Smell-O-Vision is the hardy perennial of sensory technology. Engineers and artists keep returning to the idea, tweaking it here and there: a virtual reality helmet, a small device for beneath movie theater seats, and so on. Smell-o-vision is an idea as intrinsically cool as it is goofy. It gets more than its share of giggles: for example, yesterday’s April Fools debut of the Google Nose beta. (OK, the “safe search” feature was mildly amusing . . .)
For some reason, most advances in smell-o-vision technology originate in Japan. At the recent IEEE Virtual Reality conference in Orlando, researchers Haruka Matsukura, Tatsuhiro Yoneda, and Hiroshi Ishida from Tokyo University of Agriculture and Technology demonstrated a smell-capable video display. People have jury-rigged such devices before. The new wrinkle here is that the scent emerges from a specific area of the screen.
How do they do it? Via “computational fluid dynamics.” They aim multiple converging airstreams so as to create an outward flow from a specific location.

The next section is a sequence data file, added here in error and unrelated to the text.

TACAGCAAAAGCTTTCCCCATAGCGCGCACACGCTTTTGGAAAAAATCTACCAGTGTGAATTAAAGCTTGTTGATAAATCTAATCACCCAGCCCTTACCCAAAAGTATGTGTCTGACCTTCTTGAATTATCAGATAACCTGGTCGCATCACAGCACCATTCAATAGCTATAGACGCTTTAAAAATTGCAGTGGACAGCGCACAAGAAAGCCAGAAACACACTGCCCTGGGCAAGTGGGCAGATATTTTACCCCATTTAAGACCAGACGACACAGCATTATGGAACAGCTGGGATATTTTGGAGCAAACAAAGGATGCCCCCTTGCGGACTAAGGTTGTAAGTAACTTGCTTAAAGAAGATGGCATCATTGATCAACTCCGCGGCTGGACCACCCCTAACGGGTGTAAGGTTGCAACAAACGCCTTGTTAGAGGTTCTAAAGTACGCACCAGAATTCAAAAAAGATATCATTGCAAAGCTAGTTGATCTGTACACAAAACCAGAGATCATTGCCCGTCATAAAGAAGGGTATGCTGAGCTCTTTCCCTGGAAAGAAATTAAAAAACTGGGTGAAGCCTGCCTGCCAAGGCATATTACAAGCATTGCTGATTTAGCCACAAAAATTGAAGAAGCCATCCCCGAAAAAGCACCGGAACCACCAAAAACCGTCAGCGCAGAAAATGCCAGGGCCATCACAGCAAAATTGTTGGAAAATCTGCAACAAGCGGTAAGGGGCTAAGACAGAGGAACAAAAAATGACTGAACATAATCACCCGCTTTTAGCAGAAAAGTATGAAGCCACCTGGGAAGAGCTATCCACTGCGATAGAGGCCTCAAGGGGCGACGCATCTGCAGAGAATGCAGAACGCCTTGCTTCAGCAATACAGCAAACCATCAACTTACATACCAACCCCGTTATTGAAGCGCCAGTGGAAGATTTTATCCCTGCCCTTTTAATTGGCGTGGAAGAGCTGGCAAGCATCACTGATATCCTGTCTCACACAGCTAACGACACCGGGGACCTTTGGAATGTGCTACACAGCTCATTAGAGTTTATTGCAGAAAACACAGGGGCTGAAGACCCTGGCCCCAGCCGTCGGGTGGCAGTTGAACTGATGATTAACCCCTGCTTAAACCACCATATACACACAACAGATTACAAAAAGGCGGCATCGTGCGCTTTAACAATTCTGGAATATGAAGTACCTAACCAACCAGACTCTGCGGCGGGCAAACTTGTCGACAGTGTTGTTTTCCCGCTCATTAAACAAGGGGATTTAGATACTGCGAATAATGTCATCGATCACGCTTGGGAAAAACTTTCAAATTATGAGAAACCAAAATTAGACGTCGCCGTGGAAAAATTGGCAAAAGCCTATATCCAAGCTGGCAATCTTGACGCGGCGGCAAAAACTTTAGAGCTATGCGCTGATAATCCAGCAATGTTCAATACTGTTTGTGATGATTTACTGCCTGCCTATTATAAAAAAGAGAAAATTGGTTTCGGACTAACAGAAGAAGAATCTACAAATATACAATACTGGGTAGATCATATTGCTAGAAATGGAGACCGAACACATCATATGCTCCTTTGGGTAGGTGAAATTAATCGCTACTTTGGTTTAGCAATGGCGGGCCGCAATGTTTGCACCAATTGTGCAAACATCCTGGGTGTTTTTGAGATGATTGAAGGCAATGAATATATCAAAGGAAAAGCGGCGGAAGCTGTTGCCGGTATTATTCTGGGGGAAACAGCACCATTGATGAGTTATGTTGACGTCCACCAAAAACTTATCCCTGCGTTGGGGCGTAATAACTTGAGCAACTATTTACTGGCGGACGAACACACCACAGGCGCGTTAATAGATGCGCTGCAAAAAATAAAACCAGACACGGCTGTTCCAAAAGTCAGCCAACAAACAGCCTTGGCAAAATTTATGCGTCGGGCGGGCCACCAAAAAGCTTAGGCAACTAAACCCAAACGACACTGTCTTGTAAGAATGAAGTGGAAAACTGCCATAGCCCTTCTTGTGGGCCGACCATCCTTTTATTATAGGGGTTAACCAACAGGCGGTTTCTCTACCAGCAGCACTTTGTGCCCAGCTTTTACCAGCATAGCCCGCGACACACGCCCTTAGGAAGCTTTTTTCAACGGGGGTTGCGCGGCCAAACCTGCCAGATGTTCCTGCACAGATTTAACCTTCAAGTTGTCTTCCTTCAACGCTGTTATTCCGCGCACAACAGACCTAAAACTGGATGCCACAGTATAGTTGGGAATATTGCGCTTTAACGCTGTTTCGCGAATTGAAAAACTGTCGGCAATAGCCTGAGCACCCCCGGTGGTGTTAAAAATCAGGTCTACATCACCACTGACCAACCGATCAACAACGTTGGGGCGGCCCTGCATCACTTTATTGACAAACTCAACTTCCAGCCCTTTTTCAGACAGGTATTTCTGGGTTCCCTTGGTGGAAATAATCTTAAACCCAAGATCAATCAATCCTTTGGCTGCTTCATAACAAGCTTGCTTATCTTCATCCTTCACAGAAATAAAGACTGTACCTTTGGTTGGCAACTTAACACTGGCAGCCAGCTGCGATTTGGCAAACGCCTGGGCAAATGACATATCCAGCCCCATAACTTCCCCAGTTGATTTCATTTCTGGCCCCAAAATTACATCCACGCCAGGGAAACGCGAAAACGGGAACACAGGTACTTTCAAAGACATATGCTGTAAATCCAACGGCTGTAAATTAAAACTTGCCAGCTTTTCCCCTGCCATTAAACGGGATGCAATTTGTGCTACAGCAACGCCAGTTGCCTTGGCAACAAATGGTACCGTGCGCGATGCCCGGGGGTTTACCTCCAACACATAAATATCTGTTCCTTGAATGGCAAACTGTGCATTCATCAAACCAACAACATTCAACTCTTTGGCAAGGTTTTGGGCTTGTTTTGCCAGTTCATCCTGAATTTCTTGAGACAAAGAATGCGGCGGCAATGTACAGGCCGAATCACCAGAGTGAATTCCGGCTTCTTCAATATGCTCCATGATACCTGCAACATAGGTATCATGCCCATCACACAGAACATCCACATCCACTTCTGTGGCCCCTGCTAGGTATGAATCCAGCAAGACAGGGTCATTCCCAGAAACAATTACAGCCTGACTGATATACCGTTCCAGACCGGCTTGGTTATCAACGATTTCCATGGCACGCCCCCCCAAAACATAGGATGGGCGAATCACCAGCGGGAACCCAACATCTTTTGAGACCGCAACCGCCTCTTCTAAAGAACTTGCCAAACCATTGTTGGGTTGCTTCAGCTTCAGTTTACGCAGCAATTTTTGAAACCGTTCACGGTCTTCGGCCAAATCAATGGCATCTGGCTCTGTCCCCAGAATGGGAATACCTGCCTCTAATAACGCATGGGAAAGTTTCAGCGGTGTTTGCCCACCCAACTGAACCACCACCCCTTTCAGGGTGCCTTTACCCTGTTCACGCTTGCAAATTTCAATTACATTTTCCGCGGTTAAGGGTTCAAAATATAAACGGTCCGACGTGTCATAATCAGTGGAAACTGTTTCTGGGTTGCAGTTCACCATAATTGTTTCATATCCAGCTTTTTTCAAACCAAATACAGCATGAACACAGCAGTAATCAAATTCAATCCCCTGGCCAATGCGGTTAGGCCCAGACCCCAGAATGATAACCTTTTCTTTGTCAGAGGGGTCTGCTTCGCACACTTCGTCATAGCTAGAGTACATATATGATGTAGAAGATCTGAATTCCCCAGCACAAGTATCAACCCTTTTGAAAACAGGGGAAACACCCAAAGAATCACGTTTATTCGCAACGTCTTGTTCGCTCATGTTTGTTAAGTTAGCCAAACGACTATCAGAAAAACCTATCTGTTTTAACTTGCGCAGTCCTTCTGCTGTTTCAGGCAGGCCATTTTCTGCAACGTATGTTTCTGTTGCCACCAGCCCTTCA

The proposed system has four fans on the four corners of the screen. The airflows that are generated by these fans collide multiple times to create an airflow that is directed towards the user from a certain position on the screen. By introducing odor vapor into the airflows, the odor distribution is as if an odor source had been placed onto the screen. The generated odor distribution leads the user to perceive the odor as emanating from a specific region of the screen.That’s sorta cool, even if it doesn’t live up to the ridiculously overblown headline at Extremetech: “Japanese smell-o-vision TV releases scents with per-pixel accuracy.”
As a proof of principle, this technology opens up all sorts of interesting applications quite apart from video screens. I could see colliding airstreams being used to create pop-up smells in a walk-through environment. Imagine an olfactory fun house . . .